Magnesium intake and incidence of stroke: meta-analysis of cohort studies.Nutr Metab Cardiovasc Dis 2013; 23(3):169-76NM
BACKGROUND AND AIMS
Prospective cohort studies are inconsistent regarding the association between magnesium intake and the risk of stroke. The objective was to perform a meta-analysis to summarise the relationship between magnesium intake and risk of stroke in observational studies.
METHODS AND RESULTS
We searched the PubMed and EMBASE databases for studies conducted from 1966 through August 2011. Prospective studies that provided relative risk (RR) estimates with 95% confidence intervals (CIs) for the association between magnesium intake and the risk of total stroke incidence or mortality were included. Data were independently abstracted by two investigators using a standardised protocol. Study-specific risk estimates were combined by using a random effects model. A total of eight studies, with 8367 stroke cases among 304,551 participants, were included in the meta-analysis. The summary RR indicated a significant association between the highest magnesium intake and reduced risk of total stroke (summary RR: 0.89; 95% CI: 0.82, 0.97); our dose-response analysis showed a borderline inverse association between magnesium intake and total stroke risk (an increment of 100 mg day(-1); summary RR: 0.98; 95% CI: 0.95, 1.00). Subgroup analyses suggested a significant inverse association between highest magnesium intake and the risk of ischaemic stroke (summary RR: 0.88; 95% CI: 0.80, 0.98).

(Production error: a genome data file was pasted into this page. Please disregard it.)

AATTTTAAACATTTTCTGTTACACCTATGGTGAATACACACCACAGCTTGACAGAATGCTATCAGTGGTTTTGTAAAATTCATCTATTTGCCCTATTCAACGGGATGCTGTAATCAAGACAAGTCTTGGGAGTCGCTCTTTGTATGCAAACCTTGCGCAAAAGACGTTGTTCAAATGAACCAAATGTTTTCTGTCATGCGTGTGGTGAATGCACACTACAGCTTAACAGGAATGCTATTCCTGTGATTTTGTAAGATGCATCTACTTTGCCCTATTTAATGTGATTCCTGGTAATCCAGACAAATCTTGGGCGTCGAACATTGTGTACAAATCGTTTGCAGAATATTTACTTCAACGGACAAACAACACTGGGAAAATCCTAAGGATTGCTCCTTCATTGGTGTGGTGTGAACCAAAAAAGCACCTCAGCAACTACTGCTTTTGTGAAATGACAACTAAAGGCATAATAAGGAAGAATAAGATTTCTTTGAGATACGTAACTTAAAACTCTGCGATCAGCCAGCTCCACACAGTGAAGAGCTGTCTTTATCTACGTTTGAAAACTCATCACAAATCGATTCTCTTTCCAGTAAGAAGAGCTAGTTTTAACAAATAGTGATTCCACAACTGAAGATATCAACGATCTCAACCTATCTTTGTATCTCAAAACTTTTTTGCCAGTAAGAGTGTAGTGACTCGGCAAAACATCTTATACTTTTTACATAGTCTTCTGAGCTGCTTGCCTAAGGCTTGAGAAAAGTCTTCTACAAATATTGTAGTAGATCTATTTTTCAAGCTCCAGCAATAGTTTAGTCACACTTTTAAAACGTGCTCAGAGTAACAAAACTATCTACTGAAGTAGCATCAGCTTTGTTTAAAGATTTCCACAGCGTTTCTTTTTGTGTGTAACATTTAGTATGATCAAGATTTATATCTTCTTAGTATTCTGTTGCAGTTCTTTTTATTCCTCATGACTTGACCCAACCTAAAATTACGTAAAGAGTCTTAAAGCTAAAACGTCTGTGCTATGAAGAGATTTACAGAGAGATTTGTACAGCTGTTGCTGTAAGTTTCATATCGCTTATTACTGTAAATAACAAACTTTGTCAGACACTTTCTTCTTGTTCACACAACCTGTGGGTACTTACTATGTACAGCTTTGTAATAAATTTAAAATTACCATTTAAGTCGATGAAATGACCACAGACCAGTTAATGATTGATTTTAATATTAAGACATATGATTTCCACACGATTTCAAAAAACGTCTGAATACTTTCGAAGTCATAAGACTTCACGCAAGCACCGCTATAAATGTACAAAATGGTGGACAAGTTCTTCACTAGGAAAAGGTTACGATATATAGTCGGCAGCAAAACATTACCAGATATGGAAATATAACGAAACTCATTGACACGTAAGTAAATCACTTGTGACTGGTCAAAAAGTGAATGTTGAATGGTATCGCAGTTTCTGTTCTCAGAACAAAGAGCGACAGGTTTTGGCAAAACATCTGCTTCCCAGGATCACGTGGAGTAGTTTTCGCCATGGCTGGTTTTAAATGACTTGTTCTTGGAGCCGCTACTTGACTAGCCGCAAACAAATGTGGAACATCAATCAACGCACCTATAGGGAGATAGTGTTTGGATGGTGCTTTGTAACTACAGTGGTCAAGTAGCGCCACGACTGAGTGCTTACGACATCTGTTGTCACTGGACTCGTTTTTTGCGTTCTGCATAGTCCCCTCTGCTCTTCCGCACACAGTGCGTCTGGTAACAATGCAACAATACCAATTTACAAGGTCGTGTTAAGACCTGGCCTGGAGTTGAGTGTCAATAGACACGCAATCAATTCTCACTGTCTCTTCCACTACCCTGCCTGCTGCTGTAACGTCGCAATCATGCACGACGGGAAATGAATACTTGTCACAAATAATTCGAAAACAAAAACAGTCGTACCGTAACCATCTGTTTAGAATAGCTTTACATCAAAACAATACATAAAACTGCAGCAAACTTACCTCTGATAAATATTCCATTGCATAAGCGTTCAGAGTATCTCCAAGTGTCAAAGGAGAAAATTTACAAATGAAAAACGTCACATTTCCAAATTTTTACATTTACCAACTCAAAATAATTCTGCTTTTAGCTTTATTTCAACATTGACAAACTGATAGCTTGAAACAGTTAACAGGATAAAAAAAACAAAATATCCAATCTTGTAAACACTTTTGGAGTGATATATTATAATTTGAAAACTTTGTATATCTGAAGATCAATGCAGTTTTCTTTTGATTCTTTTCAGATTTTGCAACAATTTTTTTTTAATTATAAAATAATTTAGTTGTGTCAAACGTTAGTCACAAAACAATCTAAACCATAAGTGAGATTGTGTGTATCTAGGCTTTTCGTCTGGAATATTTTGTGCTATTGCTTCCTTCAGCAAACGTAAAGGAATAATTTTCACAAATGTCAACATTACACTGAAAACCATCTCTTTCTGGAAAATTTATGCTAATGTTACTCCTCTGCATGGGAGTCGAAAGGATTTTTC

The present meta-analysis of prospective cohorts suggests that higher magnesium intake is associated with reduced risk of total and ischaemic stroke. However, well-designed randomised controlled trials are needed to draw a definitive conclusion.